The 2 source may also be a continuous source, such as from a pipeline or hose that is contented to a much larger distribution source of CO2. Thus, the system could operate as a self-contained batch system, i.e., it carries the CO2 need with it and when that source is depleted it must be refilled; a semi-batch system, i.e., a source to refill the CO2 source is connected to the system at the location of use; or a continuous system, i.e., the source of CO2 is connected to or feed from a source of substantially larger amounts of CO2, such as by pipeline or feed line. The CO2 source 14 is connected to the pellet generating assembly by valves and lines, such as by line 15 and valve 16.

The pellet generating assembly 30 comprises a chamber 17, in which the CO2 gas is cooled and transitioned from a gas to a solid. This solid CO2, which is in a very low-density snow like form. The density of this low-density solid CO2 is than increased, i.e., it is made denser, by the densifier 18.

FIG. 2 is a block diagram showing generally a solid CO2 generating assembly 130. That assembly comprises a source of CO2 115, a first chamber 117 to form solid CO2, a second chamber 118 to increase the density of the solid CO2 and a third chamber 120 that is used to move the dense CO2 from the assembly. It is noted that the functions of the three chambers can be combined into a single chamber or may be subdivided into even more chambers. In is further noted that the chambers may reside in a single apparatus or assemble or that they may reside in separate assemblies. The third chamber by way of example could be a conveyor, or a mixing chamber that mixes the dense CO2 with a carrying gas, such as CO2 or air. Examples of such assemblies are found in U.S. Pat. No. 4,389,820, U.S. Pat. No. 5,651,737 and U.S. Pat. No. 5,520,572, the disclosures of which are incorporated herein by reference.

Referring again to FIG. 1, the solid CO2 than passes through value 19 to inline connector 20 where it is mixed with a carrier gas, in this embodiment CO2 from source 14, which carrier gas is carried through line 21 and value 22 to inline connector 20. The inline connector 20 may be a mixing device, such a venturi type device. Heated gas may also be available to these components from line 24. The solid CO2 and carrier gas than move through line 23 to the pellet distribution assembly 31.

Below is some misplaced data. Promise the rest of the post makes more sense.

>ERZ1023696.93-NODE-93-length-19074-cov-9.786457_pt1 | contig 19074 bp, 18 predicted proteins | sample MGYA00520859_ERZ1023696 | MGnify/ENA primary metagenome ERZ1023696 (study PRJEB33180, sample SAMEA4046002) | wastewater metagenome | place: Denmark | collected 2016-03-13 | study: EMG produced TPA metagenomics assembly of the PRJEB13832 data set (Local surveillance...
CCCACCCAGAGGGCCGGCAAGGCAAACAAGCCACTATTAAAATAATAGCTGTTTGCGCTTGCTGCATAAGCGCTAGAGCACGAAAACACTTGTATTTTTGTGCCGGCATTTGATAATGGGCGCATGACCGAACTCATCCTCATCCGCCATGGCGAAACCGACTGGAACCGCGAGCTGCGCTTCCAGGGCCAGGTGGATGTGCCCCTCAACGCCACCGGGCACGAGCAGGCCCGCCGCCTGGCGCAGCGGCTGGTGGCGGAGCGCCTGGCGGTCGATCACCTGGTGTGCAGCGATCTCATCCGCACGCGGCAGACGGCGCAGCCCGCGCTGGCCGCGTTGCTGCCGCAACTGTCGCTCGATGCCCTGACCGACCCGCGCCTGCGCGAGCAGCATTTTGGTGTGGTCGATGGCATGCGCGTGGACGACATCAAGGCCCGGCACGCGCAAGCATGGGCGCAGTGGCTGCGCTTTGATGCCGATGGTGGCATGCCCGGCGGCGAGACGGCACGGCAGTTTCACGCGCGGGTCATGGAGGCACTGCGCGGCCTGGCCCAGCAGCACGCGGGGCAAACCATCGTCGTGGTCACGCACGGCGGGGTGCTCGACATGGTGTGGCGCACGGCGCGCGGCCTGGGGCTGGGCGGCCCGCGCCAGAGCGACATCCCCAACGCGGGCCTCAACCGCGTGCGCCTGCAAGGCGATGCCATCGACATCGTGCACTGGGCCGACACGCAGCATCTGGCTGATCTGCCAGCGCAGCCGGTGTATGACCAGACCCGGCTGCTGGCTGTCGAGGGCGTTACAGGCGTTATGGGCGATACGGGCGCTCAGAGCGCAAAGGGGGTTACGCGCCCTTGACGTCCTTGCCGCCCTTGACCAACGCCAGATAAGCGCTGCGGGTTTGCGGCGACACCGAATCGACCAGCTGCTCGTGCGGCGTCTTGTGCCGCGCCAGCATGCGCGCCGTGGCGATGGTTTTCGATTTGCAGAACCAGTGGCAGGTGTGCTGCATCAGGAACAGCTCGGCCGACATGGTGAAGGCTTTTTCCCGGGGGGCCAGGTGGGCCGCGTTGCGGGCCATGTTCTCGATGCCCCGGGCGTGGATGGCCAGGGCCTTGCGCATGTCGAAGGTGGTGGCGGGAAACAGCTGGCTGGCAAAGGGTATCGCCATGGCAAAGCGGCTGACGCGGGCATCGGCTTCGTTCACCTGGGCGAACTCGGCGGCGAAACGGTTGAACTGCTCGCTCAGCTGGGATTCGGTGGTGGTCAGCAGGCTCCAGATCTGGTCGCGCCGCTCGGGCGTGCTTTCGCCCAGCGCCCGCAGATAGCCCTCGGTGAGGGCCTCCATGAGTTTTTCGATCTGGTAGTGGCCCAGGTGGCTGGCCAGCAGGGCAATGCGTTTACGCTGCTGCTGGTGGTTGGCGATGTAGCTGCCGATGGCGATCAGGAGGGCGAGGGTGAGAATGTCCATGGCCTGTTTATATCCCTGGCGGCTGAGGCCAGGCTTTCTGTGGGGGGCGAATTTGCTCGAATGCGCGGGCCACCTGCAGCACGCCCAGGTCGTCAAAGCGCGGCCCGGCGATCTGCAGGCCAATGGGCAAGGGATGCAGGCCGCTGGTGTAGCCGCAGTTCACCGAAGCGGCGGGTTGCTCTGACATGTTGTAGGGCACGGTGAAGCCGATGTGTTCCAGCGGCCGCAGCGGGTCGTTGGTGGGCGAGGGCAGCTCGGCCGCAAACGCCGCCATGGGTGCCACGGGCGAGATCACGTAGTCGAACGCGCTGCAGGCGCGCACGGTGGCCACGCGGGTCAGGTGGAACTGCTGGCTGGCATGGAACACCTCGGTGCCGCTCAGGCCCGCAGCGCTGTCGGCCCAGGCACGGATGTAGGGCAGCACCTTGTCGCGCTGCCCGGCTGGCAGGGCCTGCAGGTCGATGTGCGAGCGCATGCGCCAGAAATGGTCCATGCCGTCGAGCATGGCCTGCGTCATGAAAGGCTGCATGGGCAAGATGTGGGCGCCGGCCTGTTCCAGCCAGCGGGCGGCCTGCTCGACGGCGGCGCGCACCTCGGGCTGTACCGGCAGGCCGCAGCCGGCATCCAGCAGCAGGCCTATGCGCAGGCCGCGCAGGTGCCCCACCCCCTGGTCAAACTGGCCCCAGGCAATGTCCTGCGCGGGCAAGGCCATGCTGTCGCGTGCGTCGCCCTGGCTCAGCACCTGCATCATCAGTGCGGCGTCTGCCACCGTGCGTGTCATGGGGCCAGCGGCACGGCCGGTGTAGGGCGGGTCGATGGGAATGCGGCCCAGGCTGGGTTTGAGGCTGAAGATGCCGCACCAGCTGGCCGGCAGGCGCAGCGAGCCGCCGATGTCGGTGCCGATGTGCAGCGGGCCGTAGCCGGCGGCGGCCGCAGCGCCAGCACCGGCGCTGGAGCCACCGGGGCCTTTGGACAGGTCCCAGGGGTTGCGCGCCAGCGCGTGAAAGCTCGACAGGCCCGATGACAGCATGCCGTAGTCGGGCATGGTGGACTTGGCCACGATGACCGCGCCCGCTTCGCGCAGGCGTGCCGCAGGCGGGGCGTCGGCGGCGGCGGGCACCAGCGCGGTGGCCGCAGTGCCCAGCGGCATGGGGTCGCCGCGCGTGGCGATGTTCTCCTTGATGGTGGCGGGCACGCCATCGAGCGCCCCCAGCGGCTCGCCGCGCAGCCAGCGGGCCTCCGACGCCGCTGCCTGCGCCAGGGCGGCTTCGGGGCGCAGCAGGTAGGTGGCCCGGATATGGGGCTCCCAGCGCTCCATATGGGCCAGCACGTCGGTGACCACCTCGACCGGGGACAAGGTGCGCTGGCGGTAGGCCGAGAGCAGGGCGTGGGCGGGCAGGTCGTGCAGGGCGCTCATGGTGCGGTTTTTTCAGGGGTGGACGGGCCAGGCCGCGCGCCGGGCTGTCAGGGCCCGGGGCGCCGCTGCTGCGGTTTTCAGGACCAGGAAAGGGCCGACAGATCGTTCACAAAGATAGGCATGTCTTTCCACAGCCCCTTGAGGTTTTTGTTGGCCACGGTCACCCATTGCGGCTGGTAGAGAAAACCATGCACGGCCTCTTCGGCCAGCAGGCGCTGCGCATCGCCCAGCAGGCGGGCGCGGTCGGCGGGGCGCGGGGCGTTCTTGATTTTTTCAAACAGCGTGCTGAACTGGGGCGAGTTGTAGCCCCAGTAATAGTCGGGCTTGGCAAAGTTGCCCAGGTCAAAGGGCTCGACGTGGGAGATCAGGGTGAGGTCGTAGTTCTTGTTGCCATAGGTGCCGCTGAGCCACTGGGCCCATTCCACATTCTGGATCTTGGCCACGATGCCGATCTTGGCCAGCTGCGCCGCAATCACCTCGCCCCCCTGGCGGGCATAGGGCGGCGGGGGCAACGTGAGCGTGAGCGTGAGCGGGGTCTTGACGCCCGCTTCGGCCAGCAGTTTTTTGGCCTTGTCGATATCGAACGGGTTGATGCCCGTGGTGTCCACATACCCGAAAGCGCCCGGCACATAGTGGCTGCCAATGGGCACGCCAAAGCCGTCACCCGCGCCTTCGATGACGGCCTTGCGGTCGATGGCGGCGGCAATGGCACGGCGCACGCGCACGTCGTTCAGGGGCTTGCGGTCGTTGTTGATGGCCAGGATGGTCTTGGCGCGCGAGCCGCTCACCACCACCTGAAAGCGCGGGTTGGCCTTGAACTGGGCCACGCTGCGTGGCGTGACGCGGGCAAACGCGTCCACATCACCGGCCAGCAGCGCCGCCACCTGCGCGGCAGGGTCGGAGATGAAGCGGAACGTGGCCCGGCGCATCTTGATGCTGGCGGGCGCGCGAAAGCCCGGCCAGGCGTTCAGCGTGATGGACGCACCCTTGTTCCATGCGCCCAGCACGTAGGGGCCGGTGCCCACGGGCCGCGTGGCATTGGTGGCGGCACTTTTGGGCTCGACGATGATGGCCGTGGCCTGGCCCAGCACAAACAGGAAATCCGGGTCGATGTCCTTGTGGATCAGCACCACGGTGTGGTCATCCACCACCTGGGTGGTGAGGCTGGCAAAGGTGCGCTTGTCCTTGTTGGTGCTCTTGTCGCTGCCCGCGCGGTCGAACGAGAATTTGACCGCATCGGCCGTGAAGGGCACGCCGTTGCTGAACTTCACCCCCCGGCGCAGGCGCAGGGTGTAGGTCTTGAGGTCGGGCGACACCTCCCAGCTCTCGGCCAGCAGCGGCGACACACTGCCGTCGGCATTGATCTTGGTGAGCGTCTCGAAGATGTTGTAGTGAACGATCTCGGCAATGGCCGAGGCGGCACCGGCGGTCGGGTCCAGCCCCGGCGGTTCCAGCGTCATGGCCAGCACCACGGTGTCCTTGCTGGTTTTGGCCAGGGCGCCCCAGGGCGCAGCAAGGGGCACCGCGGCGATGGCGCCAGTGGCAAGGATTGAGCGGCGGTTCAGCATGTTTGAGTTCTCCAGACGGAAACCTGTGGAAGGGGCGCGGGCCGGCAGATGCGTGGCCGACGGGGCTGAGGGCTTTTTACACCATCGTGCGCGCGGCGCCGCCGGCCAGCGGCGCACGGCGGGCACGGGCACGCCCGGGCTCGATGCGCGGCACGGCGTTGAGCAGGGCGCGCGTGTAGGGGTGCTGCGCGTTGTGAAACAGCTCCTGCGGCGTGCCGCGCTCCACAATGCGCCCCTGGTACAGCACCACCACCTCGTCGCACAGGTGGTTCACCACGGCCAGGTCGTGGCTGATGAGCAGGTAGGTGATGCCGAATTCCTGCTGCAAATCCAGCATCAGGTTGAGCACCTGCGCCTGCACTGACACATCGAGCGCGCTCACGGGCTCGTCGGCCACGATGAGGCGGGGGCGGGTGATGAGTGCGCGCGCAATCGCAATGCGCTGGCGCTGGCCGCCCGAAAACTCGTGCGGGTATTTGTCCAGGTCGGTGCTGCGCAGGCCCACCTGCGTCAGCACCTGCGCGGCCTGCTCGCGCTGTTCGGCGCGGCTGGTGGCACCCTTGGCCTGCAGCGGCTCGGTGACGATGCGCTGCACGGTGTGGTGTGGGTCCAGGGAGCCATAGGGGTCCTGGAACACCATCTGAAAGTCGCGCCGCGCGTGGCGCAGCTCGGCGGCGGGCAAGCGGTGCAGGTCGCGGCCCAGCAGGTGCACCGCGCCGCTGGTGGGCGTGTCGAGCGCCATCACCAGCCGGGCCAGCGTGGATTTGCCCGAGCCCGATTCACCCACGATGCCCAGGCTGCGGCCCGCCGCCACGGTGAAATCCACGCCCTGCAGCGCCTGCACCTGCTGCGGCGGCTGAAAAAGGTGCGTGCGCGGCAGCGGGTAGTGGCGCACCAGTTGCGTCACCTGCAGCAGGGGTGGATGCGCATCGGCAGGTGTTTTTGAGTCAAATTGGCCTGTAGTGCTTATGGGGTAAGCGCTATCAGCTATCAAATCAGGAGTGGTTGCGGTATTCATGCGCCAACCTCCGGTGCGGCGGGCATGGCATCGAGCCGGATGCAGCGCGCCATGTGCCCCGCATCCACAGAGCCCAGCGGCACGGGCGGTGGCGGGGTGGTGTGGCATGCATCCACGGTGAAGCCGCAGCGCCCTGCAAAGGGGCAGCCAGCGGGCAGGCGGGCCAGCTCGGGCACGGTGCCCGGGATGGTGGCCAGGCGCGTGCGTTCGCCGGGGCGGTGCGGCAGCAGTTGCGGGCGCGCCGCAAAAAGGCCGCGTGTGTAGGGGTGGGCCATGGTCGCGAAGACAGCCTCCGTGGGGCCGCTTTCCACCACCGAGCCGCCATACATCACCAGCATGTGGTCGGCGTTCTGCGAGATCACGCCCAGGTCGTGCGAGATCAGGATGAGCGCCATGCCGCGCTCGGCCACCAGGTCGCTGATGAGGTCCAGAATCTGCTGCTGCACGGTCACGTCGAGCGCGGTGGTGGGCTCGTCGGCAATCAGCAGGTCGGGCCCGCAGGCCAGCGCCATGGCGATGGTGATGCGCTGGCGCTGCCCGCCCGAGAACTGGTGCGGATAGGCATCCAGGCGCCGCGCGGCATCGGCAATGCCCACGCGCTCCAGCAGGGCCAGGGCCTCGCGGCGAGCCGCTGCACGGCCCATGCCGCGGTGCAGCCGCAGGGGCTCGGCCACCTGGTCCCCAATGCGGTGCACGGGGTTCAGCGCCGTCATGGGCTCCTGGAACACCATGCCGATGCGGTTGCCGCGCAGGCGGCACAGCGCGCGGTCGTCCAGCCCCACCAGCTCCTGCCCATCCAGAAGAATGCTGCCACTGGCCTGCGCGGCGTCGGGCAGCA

The densified CO2 may be in any form that is convenient to distribute to the fire. Thus it may be in the form of pellets (from rice sized to several inches), balls, bricks or other shapes and forms. The shape or form of the CO2 may also be changed after it is made and before being used. Thus, larger blocks of CO2 could be subsequently ground into smaller particles for use.

The density of the solid CO2 should be such as to take into consider one or more factors such at that it can be propelled toward the fire, cover or fill an article and reside for a time at ambient conditions before the heat of a fire approaches, as well as, reside for a time as the heat of the fire approaches. By way of illustration and without limitation the CO2 pellets used in a system, such as show in FIG. 1, should be great enough that they can be propelled from the distributor 29 and travel a distance to the fire. Increases in density can have a positive effect on the ability to propel an article such as the pellets, both with respect to the distance that the article can be propelled and with respect to the accuracy with which the article can be propelled.

By way of teaching illustration (the applicant does not intended to be bound by these theories) the common sense example throwing a loosely wadded ball of paper the size of a baseball—lower density, and a real baseball—higher density shows that an increase in density can also result in an increase in the ability to propel the article, both from distance and accuracy standpoints.